All texts from Deconstructing Product Design by William Lidwell & Gerry Manacsa, 2009, Rockport Publishers Inc.
Variable Balans Stool
Peter Opsvik, 1976
- Peter Opsvik has been rethinking the way people sit since the early 1970s, challenging virtually every assumption of chair design, both form and function, considered sacrosanct by furniture designers. With the Balans, a variation of the word balance, he presses the case that the flaw of traditional chair design is its failure to address the natural urge and ergonomic need to keep moving when seated. Peter Opsvik comments: "If we are able to move, we do. When we stand up, we very rarely ever stay still — we shift our weight around, moving our feet and our arms much more than you ever think. We can walk for hours, but we get tired after only a few minutes if we have to stand still."
- The aesthetic is utilitarian, akin to that of a rocking chair sans the back support, and offers little by way of affective appeal. Assuming the primary sitting position—sitting on the upper pad with knees on the lower pads—is surprisingly intuitive, though entry and exit are cumbersome for the newly initiated and the infirm. The stool is designed to promote movement and variation, not just to be "sat in" or "kneeled in," and accordingly compels the user to self-balance and self-support their posture. It is this "active" paradigm of sitting that is its greatest challenge, as it flies against convention of what sitting is understood to be — that is, resting in a supported position and not moving. Accordingly, appreciating the design is as much a process of education as exposure. The user must buy into the basic proposition that "active sitting" is good for you, even if it isn't always comfortable for you.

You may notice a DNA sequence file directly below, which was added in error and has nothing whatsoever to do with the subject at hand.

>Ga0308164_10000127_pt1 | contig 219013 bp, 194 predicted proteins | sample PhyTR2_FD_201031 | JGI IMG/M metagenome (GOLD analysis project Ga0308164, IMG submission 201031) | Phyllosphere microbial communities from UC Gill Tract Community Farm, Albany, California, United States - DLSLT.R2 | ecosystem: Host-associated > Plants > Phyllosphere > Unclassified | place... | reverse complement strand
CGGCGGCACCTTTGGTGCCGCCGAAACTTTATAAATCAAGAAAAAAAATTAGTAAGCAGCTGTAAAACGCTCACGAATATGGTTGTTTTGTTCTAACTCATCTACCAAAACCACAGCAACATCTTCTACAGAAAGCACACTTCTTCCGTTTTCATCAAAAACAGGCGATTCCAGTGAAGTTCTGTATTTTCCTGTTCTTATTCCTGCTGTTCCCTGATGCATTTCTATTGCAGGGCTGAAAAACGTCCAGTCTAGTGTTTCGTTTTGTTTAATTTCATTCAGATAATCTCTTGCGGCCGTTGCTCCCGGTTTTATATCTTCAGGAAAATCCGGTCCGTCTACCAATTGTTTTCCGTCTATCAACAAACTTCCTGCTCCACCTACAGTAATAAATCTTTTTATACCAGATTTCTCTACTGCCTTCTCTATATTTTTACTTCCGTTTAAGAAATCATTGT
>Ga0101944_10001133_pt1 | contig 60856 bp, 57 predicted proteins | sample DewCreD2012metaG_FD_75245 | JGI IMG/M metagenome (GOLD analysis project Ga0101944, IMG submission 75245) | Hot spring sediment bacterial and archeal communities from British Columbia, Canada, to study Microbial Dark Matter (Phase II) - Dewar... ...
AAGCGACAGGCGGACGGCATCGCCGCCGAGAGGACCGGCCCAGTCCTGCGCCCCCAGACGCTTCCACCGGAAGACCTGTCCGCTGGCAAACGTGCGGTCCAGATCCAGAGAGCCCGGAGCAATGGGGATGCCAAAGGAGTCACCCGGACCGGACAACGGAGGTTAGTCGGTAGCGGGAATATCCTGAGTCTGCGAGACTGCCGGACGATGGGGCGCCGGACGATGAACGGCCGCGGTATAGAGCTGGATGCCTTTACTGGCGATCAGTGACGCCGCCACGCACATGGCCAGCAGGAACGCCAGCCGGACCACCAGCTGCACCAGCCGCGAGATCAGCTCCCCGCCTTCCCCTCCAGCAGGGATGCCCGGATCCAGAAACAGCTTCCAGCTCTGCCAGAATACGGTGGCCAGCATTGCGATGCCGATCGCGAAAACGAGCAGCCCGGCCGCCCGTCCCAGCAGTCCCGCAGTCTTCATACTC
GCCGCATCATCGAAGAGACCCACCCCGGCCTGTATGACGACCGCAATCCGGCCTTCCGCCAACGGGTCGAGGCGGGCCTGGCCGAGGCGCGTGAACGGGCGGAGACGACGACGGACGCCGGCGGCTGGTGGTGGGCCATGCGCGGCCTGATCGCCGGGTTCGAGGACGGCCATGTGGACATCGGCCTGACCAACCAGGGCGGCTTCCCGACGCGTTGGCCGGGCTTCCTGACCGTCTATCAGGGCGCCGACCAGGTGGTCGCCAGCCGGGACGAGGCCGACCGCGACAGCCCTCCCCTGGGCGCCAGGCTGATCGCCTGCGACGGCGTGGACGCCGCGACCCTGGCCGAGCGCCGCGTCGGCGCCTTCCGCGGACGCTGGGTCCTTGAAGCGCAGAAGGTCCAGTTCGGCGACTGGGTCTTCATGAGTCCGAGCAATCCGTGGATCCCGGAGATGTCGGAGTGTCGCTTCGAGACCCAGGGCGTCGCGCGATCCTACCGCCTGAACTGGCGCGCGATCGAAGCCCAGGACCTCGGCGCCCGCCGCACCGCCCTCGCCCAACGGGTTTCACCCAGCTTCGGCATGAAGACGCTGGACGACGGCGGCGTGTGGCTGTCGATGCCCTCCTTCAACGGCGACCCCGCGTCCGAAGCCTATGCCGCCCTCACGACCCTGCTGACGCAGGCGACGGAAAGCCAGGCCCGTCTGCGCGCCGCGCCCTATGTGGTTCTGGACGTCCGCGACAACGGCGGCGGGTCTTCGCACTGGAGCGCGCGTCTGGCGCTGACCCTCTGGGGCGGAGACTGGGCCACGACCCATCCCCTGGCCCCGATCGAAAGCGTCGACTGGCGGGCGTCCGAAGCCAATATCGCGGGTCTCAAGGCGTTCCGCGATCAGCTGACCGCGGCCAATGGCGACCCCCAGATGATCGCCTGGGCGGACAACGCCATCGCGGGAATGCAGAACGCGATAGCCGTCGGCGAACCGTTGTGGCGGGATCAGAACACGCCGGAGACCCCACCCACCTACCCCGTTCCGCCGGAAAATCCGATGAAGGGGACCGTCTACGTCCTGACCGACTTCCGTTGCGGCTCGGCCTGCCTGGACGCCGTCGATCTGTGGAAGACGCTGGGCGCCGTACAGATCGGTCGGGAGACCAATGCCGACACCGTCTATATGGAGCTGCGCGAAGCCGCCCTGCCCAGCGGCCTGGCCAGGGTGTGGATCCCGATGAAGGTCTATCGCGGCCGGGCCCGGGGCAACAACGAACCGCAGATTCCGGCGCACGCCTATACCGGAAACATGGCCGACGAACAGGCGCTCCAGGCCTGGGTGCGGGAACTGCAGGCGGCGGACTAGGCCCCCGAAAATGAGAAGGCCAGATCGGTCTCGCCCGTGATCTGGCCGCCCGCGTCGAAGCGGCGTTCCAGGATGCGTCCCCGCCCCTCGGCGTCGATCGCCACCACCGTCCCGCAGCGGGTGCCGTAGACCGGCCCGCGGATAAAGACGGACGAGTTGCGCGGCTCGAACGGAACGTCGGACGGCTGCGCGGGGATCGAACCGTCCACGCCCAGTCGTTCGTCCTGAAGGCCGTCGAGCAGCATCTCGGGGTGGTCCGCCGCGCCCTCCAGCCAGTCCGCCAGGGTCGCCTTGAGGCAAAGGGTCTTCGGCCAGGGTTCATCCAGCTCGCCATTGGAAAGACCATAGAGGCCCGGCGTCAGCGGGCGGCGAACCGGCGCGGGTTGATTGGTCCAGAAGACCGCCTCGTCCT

- The primary seating surface is large and well padded, parallel to the upright position of the rocker arms. The surface is flat, allowing the user to shift, spin, and slide in and out, though as stated this maneuver requires practice. The kneepads enable users to achieve steeper leaning positions without sliding off the seat than would otherwise be possible with traditional chairs, making it is easier to retain the natural curvature of the lumbar region.
- The two kneepads are appropriately angled, supporting average statures with little or no discomfort, and facilitating changes to leg positions. The kneepads clearly afford having knees and upper shins placed on them, which is one reason many users assume this is the singular manner that one is supposed to sit in the stool. It's not. Rather than trying to promote one Platonic ergonomic posture, the stool aspires to accommodate them all; the premise being that even a highly comfortable position becomes uncomfortable over time. Therefore, users are supposed to actively change their sitting angle and position, sometimes using one versus two kneepads, sometimes using neither. This manner of use is intuitive, but leads many to think that they are working around a design defect versus using the stool as intended.
- The rocker arms support two resting positions, leaning forward and sitting upright, and a third balancing position at the fulcrum. The third position is the most interesting and distinctive, underscoring the "balance inspires movement" philosophy of the design. Used properly, the dynamic balancing and rocking motion is not just healthy, but enjoyable.